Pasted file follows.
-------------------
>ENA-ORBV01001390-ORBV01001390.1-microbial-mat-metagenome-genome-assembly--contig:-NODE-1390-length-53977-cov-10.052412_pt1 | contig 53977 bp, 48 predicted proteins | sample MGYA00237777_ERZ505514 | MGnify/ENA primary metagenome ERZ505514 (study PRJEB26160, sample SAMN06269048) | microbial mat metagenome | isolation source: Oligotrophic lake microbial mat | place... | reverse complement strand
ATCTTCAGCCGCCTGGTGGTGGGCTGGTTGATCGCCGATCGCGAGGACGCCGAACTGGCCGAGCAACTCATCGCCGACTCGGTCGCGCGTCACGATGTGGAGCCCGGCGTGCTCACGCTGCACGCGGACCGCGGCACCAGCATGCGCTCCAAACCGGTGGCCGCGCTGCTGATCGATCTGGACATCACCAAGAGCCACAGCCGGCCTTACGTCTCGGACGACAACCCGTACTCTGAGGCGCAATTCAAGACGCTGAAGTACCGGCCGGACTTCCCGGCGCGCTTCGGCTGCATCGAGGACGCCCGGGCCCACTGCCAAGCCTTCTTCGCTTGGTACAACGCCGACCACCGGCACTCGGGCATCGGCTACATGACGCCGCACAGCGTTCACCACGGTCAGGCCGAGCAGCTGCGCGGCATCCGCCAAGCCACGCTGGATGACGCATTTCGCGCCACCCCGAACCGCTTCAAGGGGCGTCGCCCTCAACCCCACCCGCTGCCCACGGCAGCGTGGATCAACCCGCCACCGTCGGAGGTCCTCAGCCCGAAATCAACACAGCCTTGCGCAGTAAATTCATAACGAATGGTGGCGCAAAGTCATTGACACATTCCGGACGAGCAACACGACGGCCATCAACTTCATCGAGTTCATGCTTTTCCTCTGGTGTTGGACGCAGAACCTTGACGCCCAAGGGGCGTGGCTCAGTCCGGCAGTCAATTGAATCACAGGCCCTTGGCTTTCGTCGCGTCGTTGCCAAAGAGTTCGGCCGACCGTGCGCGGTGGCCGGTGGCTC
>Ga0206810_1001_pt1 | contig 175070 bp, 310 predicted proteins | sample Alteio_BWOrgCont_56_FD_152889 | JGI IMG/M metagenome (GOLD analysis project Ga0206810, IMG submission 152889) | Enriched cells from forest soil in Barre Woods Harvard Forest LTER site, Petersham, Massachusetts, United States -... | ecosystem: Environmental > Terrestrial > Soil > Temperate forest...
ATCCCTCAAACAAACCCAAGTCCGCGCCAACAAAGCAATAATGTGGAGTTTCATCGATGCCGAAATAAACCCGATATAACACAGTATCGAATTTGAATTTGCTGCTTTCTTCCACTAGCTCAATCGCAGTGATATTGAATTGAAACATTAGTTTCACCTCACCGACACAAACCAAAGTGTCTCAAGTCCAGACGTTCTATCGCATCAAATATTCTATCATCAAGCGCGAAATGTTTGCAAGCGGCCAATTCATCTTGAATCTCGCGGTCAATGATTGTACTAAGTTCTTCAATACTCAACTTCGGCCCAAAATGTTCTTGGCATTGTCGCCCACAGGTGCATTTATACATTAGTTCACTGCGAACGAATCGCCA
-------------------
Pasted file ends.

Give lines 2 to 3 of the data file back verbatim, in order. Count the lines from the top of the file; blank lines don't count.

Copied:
ATCTTCAGCCGCCTGGTGGTGGGCTGGTTGATCGCCGATCGCGAGGACGCCGAACTGGCCGAGCAACTCATCGCCGACTCGGTCGCGCGTCACGATGTGGAGCCCGGCGTGCTCACGCTGCACGCGGACCGCGGCACCAGCATGCGCTCCAAACCGGTGGCCGCGCTGCTGATCGATCTGGACATCACCAAGAGCCACAGCCGGCCTTACGTCTCGGACGACAACCCGTACTCTGAGGCGCAATTCAAGACGCTGAAGTACCGGCCGGACTTCCCGGCGCGCTTCGGCTGCATCGAGGACGCCCGGGCCCACTGCCAAGCCTTCTTCGCTTGGTACAACGCCGACCACCGGCACTCGGGCATCGGCTACATGACGCCGCACAGCGTTCACCACGGTCAGGCCGAGCAGCTGCGCGGCATCCGCCAAGCCACGCTGGATGACGCATTTCGCGCCACCCCGAACCGCTTCAAGGGGCGTCGCCCTCAACCCCACCCGCTGCCCACGGCAGCGTGGATCAACCCGCCACCGTCGGAGGTCCTCAGCCCGAAATCAACACAGCCTTGCGCAGTAAATTCATAACGAATGGTGGCGCAAAGTCATTGACACATTCCGGACGAGCAACACGACGGCCATCAACTTCATCGAGTTCATGCTTTTCCTCTGGTGTTGGACGCAGAACCTTGACGCCCAAGGGGCGTGGCTCAGTCCGGCAGTCAATTGAATCACAGGCCCTTGGCTTTCGTCGCGTCGTTGCCAAAGAGTTCGGCCGACCGTGCGCGGTGGCCGGTGGCTC
>Ga0206810_1001_pt1 | contig 175070 bp, 310 predicted proteins | sample Alteio_BWOrgCont_56_FD_152889 | JGI IMG/M metagenome (GOLD analysis project Ga0206810, IMG submission 152889) | Enriched cells from forest soil in Barre Woods Harvard Forest LTER site, Petersham, Massachusetts, United States -... | ecosystem: Environmental > Terrestrial > Soil > Temperate forest...